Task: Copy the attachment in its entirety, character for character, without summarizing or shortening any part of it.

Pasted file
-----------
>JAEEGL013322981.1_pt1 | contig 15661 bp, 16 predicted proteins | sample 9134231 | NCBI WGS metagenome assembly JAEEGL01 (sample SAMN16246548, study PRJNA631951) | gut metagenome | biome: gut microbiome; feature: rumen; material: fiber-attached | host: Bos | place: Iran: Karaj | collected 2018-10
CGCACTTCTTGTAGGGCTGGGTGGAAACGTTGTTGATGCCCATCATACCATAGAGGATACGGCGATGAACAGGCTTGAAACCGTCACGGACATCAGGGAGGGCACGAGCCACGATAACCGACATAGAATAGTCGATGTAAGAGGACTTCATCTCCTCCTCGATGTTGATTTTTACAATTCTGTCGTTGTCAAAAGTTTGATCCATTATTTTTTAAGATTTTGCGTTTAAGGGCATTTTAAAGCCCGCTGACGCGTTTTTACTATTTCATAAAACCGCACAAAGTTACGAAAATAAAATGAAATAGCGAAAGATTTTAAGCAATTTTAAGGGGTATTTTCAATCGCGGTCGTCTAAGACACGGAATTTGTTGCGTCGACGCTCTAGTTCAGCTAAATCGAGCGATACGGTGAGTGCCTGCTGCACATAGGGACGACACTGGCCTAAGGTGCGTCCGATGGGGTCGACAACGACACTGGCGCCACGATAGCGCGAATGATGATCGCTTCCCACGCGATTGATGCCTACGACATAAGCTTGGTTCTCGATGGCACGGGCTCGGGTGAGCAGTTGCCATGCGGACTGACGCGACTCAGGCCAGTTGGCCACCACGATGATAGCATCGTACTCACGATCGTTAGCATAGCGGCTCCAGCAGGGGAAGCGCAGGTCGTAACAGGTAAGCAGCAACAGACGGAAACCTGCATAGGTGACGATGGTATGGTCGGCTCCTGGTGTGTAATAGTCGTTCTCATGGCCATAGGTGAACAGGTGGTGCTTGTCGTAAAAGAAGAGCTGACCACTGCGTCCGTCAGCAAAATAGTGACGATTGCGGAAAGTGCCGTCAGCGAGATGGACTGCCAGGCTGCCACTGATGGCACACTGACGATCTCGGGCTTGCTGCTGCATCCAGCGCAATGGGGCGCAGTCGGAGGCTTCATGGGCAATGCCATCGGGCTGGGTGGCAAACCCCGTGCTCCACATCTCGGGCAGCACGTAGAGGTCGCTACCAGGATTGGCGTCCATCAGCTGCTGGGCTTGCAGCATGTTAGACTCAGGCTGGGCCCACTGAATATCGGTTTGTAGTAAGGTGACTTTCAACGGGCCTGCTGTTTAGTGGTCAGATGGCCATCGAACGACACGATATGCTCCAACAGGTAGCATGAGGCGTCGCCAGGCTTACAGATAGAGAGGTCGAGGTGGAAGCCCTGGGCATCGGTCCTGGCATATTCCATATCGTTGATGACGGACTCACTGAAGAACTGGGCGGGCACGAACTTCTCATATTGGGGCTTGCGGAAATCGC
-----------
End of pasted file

>JAEEGL013322981.1_pt1 | contig 15661 bp, 16 predicted proteins | sample 9134231 | NCBI WGS metagenome assembly JAEEGL01 (sample SAMN16246548, study PRJNA631951) | gut metagenome | biome: gut microbiome; feature: rumen; material: fiber-attached | host: Bos | place: Iran: Karaj | collected 2018-10
CGCACTTCTTGTAGGGCTGGGTGGAAACGTTGTTGATGCCCATCATACCATAGAGGATACGGCGATGAACAGGCTTGAAACCGTCACGGACATCAGGGAGGGCACGAGCCACGATAACCGACATAGAATAGTCGATGTAAGAGGACTTCATCTCCTCCTCGATGTTGATTTTTACAATTCTGTCGTTGTCAAAAGTTTGATCCATTATTTTTTAAGATTTTGCGTTTAAGGGCATTTTAAAGCCCGCTGACGCGTTTTTACTATTTCATAAAACCGCACAAAGTTACGAAAATAAAATGAAATAGCGAAAGATTTTAAGCAATTTTAAGGGGTATTTTCAATCGCGGTCGTCTAAGACACGGAATTTGTTGCGTCGACGCTCTAGTTCAGCTAAATCGAGCGATACGGTGAGTGCCTGCTGCACATAGGGACGACACTGGCCTAAGGTGCGTCCGATGGGGTCGACAACGACACTGGCGCCACGATAGCGCGAATGATGATCGCTTCCCACGCGATTGATGCCTACGACATAAGCTTGGTTCTCGATGGCACGGGCTCGGGTGAGCAGTTGCCATGCGGACTGACGCGACTCAGGCCAGTTGGCCACCACGATGATAGCATCGTACTCACGATCGTTAGCATAGCGGCTCCAGCAGGGGAAGCGCAGGTCGTAACAGGTAAGCAGCAACAGACGGAAACCTGCATAGGTGACGATGGTATGGTCGGCTCCTGGTGTGTAATAGTCGTTCTCATGGCCATAGGTGAACAGGTGGTGCTTGTCGTAAAAGAAGAGCTGACCACTGCGTCCGTCAGCAAAATAGTGACGATTGCGGAAAGTGCCGTCAGCGAGATGGACTGCCAGGCTGCCACTGATGGCACACTGACGATCTCGGGCTTGCTGCTGCATCCAGCGCAATGGGGCGCAGTCGGAGGCTTCATGGGCAATGCCATCGGGCTGGGTGGCAAACCCCGTGCTCCACATCTCGGGCAGCACGTAGAGGTCGCTACCAGGATTGGCGTCCATCAGCTGCTGGGCTTGCAGCATGTTAGACTCAGGCTGGGCCCACTGAATATCGGTTTGTAGTAAGGTGACTTTCAACGGGCCTGCTGTTTAGTGGTCAGATGGCCATCGAACGACACGATATGCTCCAACAGGTAGCATGAGGCGTCGCCAGGCTTACAGATAGAGAGGTCGAGGTGGAAGCCCTGGGCATCGGTCCTGGCATATTCCATATCGTTGATGACGGACTCACTGAAGAACTGGGCGGGCACGAACTTCTCATATTGGGGCTTGCGGAAATCGC